We broke out the big beer glass I bought from Oktoberfest more than ten years ago. Here’s Daddy O. showing his excitement!
At the bier garten, I split a half-liter with my sister-in-law, and Daddy O. opted for a full liter of dark beer. Apparently it is shipped from Hofbrauhaus Munich, and it was quite good. We also shared a big pretzel (complete with three cheese blend spread), bratwurst, quark (type of cheese), fruit, and sandwiches for the kids. It was so fun to dine and drink on a beautiful, autumn day!
After lunch, the kids played on the playground, leaving Daddy O. to finish his liter while sitting on a park bench. A polka band with an amazing tuba player and authentic German beer hall songs made our afternoon outing even more perfect. I think it’s impossible NOT to be happy when you hear a polka (but maybe that’s just me?)!
Initially, we felt a little crazy for bringing our kids to a beer garden, but it really was a lovely day! Living in Wisconsin, adults can bring their underage children to bars, so why not a beer garden too?! Cheers / Prost!
- Eleven- “Elf” (wienandvines.wordpress.com)
Disclaimer – no, I am NOT pregnant.
I did, however, learn over the weekend that you can teach anyone (in my case my husband) how to walk like a pregnant woman. Without further ado, here’s the quick go-to guide:
How to Walk like you’re Pregnant
- Procure a pair of snowshoes.
- Find a snow covered area for hiking.
- Awkwardly bend over and strap on snowshoes.
- Point toes slightly out to the side and begin walking.
- For added effect, place a 40 – 60 lb. backpack on frontwards.
- Keep walking for at least an hour for the full “pregnant lady” simulation.
This effective how to guide will soon replace the common “put on the weighted boobs and baby bump” that my husband and I experienced in our birthing class. He wore it for a full two minutes – just like the other dads, and just like the other moms, I laughed and shook my head, thinking, “You have NO clue what this is like.” Snowshoeing was spot-on for the pregnant waddle.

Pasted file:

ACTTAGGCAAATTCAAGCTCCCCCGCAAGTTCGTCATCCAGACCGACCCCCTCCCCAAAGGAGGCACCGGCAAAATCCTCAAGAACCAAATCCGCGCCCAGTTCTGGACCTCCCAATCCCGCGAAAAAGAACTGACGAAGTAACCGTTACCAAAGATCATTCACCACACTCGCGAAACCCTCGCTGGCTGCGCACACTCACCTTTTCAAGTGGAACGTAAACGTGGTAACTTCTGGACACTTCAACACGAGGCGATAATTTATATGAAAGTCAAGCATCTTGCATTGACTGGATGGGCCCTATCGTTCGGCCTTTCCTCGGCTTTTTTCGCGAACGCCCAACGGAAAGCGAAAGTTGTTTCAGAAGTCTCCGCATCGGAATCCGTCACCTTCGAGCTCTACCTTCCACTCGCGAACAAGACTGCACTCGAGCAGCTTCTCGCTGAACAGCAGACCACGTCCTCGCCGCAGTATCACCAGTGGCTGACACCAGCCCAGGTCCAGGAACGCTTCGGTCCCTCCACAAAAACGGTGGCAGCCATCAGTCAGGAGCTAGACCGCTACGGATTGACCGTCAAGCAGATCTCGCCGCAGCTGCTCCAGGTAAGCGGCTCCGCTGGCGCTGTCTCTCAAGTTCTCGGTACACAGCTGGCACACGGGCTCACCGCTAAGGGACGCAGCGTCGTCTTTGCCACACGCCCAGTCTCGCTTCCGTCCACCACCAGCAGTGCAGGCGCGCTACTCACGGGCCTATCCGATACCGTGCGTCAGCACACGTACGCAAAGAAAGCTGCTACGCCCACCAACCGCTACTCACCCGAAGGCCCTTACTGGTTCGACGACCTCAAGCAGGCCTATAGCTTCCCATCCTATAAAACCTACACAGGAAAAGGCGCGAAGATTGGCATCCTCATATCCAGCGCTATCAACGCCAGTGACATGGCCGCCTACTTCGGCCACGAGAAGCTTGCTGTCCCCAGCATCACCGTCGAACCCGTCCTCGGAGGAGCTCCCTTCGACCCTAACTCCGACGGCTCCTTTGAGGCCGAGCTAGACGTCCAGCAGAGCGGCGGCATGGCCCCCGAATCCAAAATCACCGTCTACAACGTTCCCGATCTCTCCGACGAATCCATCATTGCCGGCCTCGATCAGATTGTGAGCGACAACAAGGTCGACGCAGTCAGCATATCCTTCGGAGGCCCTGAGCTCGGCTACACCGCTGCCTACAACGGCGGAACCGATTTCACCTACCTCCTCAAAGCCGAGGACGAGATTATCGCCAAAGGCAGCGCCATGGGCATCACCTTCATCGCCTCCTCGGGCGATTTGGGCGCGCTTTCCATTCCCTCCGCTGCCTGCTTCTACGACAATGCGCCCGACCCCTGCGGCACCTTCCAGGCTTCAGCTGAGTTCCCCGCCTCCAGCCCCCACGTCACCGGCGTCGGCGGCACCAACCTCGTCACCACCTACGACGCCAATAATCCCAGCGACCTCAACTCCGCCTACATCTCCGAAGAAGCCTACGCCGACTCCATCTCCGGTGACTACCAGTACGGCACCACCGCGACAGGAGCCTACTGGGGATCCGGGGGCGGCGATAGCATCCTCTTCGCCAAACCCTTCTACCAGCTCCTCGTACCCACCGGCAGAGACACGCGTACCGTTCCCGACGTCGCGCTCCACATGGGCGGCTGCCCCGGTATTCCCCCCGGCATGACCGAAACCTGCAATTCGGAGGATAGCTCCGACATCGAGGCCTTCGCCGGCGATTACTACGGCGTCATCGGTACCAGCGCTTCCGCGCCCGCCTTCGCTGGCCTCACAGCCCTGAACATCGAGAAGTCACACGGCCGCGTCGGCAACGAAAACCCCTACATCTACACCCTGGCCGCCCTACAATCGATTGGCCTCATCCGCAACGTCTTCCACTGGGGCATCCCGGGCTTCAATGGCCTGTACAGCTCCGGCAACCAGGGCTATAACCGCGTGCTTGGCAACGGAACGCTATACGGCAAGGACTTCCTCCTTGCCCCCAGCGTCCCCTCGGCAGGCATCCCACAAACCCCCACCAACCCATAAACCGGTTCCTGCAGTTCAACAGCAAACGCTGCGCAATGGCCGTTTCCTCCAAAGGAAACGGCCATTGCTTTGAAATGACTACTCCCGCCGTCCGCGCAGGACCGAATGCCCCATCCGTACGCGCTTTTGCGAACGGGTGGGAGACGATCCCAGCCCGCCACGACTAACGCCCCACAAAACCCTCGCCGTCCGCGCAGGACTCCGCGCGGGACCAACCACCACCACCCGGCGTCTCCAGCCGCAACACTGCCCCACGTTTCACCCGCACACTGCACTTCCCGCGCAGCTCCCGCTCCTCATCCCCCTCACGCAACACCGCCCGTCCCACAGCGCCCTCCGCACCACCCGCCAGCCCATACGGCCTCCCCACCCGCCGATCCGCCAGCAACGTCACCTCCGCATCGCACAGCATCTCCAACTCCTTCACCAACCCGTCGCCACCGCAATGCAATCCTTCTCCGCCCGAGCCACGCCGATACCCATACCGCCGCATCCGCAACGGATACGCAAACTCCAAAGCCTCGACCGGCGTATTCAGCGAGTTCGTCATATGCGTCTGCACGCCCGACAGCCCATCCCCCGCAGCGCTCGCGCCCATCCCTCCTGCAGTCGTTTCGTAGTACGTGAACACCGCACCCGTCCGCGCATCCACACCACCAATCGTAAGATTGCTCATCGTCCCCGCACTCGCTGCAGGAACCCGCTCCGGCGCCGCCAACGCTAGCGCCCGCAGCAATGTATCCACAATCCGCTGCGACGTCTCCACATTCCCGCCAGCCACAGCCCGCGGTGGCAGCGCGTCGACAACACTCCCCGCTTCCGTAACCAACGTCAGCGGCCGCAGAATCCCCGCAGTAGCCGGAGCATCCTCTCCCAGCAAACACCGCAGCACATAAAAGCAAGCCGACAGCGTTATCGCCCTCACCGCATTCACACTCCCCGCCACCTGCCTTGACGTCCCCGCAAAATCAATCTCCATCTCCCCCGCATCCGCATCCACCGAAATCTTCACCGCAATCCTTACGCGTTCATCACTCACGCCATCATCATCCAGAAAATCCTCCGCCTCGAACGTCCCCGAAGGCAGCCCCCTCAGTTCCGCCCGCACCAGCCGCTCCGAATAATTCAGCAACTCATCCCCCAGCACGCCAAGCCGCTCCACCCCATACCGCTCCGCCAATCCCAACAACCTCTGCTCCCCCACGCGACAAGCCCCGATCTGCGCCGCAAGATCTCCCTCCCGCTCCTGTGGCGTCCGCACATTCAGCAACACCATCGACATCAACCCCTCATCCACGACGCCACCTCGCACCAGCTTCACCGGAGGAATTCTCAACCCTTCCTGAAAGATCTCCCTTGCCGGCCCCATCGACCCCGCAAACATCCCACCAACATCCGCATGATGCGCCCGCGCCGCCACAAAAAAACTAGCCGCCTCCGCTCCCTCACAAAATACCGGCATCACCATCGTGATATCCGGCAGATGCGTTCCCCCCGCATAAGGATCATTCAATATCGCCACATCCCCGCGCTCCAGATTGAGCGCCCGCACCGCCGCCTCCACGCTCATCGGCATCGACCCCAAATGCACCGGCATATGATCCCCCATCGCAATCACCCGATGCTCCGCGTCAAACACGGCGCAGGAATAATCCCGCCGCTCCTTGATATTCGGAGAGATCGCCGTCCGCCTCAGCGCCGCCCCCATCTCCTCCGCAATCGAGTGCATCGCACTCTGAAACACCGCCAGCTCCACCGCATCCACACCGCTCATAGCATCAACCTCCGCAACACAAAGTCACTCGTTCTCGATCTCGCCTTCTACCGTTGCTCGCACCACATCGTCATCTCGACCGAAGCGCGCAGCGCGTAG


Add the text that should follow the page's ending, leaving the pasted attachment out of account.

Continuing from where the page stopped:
Though we’re standing still in the pictures below, trust me, we were both waddling. The pictures were taken in Door County, Wisconsin at Peninsula State Park. This is otherwise known as the “thumb” in the mitten shape of the state of Wisconsin. Daddy O. and I enjoyed a little kid-free weekend getaway (yes, this IS late March in Wisconsin). Since we live here (and plan to for years to come), we are deciding to embrace winter and get into more outdoor activities, making snowshoeing a great choice! The park was so peaceful and quiet – a stark contrast from the warmer summer months.
Plus, Door County is a cherry lover’s paradise. We indulged in cherry stuffed french toast, cherry juice, cherry pastries, cherry soda / wine…it seems the cherry options are endless! My husband LOVED it!
All in all it was a beautiful, relaxing, and delicious way to recharge – something all parents / couples need from time to time. What do you like to do on your getaways?
How else do you simulate pregnancy to help others understand how it feels? Do you have any suggestions other than snowshoeing?